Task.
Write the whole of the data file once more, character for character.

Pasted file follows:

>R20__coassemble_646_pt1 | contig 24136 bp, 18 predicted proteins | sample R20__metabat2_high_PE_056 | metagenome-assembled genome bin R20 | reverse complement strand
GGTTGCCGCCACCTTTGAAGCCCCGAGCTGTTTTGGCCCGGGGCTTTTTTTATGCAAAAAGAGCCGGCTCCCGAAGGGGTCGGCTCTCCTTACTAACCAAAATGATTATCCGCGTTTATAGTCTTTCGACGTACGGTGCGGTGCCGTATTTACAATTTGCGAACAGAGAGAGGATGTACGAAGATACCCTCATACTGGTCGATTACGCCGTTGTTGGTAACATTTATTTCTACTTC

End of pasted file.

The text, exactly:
>R20__coassemble_646_pt1 | contig 24136 bp, 18 predicted proteins | sample R20__metabat2_high_PE_056 | metagenome-assembled genome bin R20 | reverse complement strand
GGTTGCCGCCACCTTTGAAGCCCCGAGCTGTTTTGGCCCGGGGCTTTTTTTATGCAAAAAGAGCCGGCTCCCGAAGGGGTCGGCTCTCCTTACTAACCAAAATGATTATCCGCGTTTATAGTCTTTCGACGTACGGTGCGGTGCCGTATTTACAATTTGCGAACAGAGAGAGGATGTACGAAGATACCCTCATACTGGTCGATTACGCCGTTGTTGGTAACATTTATTTCTACTTC